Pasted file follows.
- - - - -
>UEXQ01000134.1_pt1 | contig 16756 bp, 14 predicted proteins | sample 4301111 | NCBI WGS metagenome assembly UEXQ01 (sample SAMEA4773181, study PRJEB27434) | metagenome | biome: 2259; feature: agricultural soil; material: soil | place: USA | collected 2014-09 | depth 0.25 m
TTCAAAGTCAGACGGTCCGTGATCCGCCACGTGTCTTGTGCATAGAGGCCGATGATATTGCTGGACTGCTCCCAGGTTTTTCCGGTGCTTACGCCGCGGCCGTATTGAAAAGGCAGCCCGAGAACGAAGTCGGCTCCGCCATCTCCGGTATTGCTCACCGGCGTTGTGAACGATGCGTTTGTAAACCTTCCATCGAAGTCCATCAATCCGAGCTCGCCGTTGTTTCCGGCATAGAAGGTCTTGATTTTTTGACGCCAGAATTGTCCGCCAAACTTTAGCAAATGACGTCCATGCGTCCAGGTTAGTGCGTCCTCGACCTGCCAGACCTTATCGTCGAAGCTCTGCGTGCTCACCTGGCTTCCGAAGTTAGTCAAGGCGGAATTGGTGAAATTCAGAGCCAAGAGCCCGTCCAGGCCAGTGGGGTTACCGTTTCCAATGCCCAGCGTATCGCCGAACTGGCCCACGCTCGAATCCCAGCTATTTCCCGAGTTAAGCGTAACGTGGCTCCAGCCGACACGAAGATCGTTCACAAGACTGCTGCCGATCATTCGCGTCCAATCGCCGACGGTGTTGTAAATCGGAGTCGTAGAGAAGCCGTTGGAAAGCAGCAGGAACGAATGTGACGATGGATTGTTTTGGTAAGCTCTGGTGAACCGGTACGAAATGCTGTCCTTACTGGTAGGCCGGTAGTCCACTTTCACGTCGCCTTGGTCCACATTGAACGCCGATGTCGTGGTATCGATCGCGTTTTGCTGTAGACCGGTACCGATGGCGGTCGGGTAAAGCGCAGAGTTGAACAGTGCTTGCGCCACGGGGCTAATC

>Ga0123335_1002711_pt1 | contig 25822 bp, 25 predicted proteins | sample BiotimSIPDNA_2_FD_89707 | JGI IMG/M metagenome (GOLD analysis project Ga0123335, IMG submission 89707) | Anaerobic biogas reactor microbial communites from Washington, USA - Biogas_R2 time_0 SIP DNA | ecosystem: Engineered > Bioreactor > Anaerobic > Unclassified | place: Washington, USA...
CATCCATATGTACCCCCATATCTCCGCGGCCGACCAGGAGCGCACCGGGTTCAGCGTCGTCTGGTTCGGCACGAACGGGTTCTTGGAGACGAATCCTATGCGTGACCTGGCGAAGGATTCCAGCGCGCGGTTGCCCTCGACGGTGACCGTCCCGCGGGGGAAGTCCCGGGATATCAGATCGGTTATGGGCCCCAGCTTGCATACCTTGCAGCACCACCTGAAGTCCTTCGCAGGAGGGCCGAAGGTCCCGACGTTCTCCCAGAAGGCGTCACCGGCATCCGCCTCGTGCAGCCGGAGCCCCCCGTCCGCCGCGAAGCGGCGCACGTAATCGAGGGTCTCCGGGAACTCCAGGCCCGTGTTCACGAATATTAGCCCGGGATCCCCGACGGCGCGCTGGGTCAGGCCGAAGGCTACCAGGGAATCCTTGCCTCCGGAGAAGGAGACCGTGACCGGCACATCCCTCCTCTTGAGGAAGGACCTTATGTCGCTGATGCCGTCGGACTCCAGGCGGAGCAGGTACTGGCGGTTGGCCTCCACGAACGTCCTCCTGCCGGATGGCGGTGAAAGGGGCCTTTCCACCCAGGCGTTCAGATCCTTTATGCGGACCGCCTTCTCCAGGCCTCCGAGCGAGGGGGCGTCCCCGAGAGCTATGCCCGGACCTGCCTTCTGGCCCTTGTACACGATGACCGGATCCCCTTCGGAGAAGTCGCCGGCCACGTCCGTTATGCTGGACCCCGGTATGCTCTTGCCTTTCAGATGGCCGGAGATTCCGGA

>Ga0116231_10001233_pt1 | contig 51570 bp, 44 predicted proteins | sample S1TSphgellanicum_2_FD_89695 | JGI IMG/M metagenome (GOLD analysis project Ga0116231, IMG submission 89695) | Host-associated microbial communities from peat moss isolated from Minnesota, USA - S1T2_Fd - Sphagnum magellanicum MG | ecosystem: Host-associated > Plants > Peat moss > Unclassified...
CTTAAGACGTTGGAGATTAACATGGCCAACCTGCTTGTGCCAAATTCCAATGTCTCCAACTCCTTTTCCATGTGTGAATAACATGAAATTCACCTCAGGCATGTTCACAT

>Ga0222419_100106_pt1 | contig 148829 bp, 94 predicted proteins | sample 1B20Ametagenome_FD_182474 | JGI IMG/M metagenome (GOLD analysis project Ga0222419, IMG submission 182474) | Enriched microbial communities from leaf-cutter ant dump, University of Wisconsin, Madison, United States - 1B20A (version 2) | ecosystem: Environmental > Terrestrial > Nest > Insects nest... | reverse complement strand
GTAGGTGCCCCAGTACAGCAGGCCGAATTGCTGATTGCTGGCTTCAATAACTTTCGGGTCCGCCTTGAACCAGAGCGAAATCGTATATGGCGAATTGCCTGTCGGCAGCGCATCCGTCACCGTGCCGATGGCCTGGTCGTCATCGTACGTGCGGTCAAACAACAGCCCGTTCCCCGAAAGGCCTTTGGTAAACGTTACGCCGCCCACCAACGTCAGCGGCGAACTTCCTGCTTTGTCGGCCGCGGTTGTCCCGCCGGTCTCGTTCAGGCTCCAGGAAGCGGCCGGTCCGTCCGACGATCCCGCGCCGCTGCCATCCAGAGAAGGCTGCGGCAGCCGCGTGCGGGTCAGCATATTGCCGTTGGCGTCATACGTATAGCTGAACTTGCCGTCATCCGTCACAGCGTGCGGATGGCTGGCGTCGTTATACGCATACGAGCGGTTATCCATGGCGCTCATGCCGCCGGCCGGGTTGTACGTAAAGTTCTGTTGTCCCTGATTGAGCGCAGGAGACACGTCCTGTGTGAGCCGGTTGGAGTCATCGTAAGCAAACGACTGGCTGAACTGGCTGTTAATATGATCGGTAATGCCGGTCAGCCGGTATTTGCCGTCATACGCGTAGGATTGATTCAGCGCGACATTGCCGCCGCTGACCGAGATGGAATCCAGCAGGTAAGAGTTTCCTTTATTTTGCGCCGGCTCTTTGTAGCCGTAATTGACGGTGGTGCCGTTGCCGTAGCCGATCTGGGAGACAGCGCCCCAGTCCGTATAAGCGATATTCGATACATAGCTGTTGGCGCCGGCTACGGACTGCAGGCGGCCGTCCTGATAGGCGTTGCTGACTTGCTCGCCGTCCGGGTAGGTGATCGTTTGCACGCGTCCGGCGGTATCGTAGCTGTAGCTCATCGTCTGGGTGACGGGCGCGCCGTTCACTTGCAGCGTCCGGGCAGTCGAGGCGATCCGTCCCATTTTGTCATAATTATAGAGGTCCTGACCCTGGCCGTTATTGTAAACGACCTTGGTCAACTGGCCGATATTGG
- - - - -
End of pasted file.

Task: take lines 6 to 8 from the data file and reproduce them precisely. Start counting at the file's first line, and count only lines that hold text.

CTTAAGACGTTGGAGATTAACATGGCCAACCTGCTTGTGCCAAATTCCAATGTCTCCAACTCCTTTTCCATGTGTGAATAACATGAAATTCACCTCAGGCATGTTCACAT

>Ga0222419_100106_pt1 | contig 148829 bp, 94 predicted proteins | sample 1B20Ametagenome_FD_182474 | JGI IMG/M metagenome (GOLD analysis project Ga0222419, IMG submission 182474) | Enriched microbial communities from leaf-cutter ant dump, University of Wisconsin, Madison, United States - 1B20A (version 2) | ecosystem: Environmental > Terrestrial > Nest > Insects nest... | reverse complement strand
GTAGGTGCCCCAGTACAGCAGGCCGAATTGCTGATTGCTGGCTTCAATAACTTTCGGGTCCGCCTTGAACCAGAGCGAAATCGTATATGGCGAATTGCCTGTCGGCAGCGCATCCGTCACCGTGCCGATGGCCTGGTCGTCATCGTACGTGCGGTCAAACAACAGCCCGTTCCCCGAAAGGCCTTTGGTAAACGTTACGCCGCCCACCAACGTCAGCGGCGAACTTCCTGCTTTGTCGGCCGCGGTTGTCCCGCCGGTCTCGTTCAGGCTCCAGGAAGCGGCCGGTCCGTCCGACGATCCCGCGCCGCTGCCATCCAGAGAAGGCTGCGGCAGCCGCGTGCGGGTCAGCATATTGCCGTTGGCGTCATACGTATAGCTGAACTTGCCGTCATCCGTCACAGCGTGCGGATGGCTGGCGTCGTTATACGCATACGAGCGGTTATCCATGGCGCTCATGCCGCCGGCCGGGTTGTACGTAAAGTTCTGTTGTCCCTGATTGAGCGCAGGAGACACGTCCTGTGTGAGCCGGTTGGAGTCATCGTAAGCAAACGACTGGCTGAACTGGCTGTTAATATGATCGGTAATGCCGGTCAGCCGGTATTTGCCGTCATACGCGTAGGATTGATTCAGCGCGACATTGCCGCCGCTGACCGAGATGGAATCCAGCAGGTAAGAGTTTCCTTTATTTTGCGCCGGCTCTTTGTAGCCGTAATTGACGGTGGTGCCGTTGCCGTAGCCGATCTGGGAGACAGCGCCCCAGTCCGTATAAGCGATATTCGATACATAGCTGTTGGCGCCGGCTACGGACTGCAGGCGGCCGTCCTGATAGGCGTTGCTGACTTGCTCGCCGTCCGGGTAGGTGATCGTTTGCACGCGTCCGGCGGTATCGTAGCTGTAGCTCATCGTCTGGGTGACGGGCGCGCCGTTCACTTGCAGCGTCCGGGCAGTCGAGGCGATCCGTCCCATTTTGTCATAATTATAGAGGTCCTGACCCTGGCCGTTATTGTAAACGACCTTGGTCAACTGGCCGATATTGG